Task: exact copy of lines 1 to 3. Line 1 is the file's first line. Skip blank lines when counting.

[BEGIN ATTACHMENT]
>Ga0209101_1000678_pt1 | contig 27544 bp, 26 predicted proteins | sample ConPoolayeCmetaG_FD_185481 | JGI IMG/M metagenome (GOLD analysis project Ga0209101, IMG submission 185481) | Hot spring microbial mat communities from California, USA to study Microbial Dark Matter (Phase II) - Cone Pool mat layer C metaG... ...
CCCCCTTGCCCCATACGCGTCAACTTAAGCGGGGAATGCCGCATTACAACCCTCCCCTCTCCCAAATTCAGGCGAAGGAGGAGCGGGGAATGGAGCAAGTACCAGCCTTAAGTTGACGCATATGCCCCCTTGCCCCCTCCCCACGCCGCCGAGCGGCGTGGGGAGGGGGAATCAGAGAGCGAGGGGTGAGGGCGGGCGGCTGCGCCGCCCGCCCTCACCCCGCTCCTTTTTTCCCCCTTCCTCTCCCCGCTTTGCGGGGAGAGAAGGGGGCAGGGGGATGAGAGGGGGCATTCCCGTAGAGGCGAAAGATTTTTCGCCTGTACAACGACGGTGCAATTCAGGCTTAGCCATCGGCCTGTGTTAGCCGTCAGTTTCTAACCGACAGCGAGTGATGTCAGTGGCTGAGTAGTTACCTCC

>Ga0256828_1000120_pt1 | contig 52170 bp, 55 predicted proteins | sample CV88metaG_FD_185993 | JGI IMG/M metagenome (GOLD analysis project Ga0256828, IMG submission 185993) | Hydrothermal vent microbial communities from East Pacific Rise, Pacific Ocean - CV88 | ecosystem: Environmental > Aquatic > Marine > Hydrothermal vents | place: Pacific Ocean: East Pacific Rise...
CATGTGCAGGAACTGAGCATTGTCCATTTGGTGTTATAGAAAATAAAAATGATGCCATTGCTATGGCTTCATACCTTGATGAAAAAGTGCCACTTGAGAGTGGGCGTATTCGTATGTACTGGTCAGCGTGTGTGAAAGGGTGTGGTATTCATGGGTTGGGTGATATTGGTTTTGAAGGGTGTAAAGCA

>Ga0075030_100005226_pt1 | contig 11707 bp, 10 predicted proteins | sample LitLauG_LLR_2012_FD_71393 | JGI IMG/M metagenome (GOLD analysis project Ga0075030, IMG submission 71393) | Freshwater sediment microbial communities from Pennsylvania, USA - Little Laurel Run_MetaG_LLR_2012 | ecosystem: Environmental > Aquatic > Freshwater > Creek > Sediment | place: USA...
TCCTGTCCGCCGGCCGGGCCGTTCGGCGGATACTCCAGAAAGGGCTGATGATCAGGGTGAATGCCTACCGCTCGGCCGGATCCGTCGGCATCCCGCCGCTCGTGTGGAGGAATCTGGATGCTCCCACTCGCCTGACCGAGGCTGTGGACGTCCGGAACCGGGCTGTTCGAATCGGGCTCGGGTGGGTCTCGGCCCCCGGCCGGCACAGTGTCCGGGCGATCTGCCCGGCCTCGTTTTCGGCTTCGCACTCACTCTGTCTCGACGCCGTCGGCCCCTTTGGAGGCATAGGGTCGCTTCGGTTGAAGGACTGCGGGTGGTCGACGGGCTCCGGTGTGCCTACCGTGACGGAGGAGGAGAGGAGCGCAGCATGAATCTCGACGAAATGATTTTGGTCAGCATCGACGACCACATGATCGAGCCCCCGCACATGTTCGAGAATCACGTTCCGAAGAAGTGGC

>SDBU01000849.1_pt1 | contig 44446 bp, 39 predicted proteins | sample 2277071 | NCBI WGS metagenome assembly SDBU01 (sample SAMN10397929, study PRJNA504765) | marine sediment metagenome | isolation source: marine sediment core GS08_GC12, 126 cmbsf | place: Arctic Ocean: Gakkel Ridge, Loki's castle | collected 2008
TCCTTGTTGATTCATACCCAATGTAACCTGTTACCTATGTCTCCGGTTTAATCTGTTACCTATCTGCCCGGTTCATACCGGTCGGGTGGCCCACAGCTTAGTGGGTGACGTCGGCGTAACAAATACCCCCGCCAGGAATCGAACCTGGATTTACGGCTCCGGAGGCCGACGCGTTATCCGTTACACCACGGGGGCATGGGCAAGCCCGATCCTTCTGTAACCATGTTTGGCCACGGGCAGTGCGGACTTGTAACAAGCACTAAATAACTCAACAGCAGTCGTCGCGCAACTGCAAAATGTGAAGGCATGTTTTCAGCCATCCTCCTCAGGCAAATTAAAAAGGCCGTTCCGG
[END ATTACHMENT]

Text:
>Ga0209101_1000678_pt1 | contig 27544 bp, 26 predicted proteins | sample ConPoolayeCmetaG_FD_185481 | JGI IMG/M metagenome (GOLD analysis project Ga0209101, IMG submission 185481) | Hot spring microbial mat communities from California, USA to study Microbial Dark Matter (Phase II) - Cone Pool mat layer C metaG... ...
CCCCCTTGCCCCATACGCGTCAACTTAAGCGGGGAATGCCGCATTACAACCCTCCCCTCTCCCAAATTCAGGCGAAGGAGGAGCGGGGAATGGAGCAAGTACCAGCCTTAAGTTGACGCATATGCCCCCTTGCCCCCTCCCCACGCCGCCGAGCGGCGTGGGGAGGGGGAATCAGAGAGCGAGGGGTGAGGGCGGGCGGCTGCGCCGCCCGCCCTCACCCCGCTCCTTTTTTCCCCCTTCCTCTCCCCGCTTTGCGGGGAGAGAAGGGGGCAGGGGGATGAGAGGGGGCATTCCCGTAGAGGCGAAAGATTTTTCGCCTGTACAACGACGGTGCAATTCAGGCTTAGCCATCGGCCTGTGTTAGCCGTCAGTTTCTAACCGACAGCGAGTGATGTCAGTGGCTGAGTAGTTACCTCC

>Ga0256828_1000120_pt1 | contig 52170 bp, 55 predicted proteins | sample CV88metaG_FD_185993 | JGI IMG/M metagenome (GOLD analysis project Ga0256828, IMG submission 185993) | Hydrothermal vent microbial communities from East Pacific Rise, Pacific Ocean - CV88 | ecosystem: Environmental > Aquatic > Marine > Hydrothermal vents | place: Pacific Ocean: East Pacific Rise...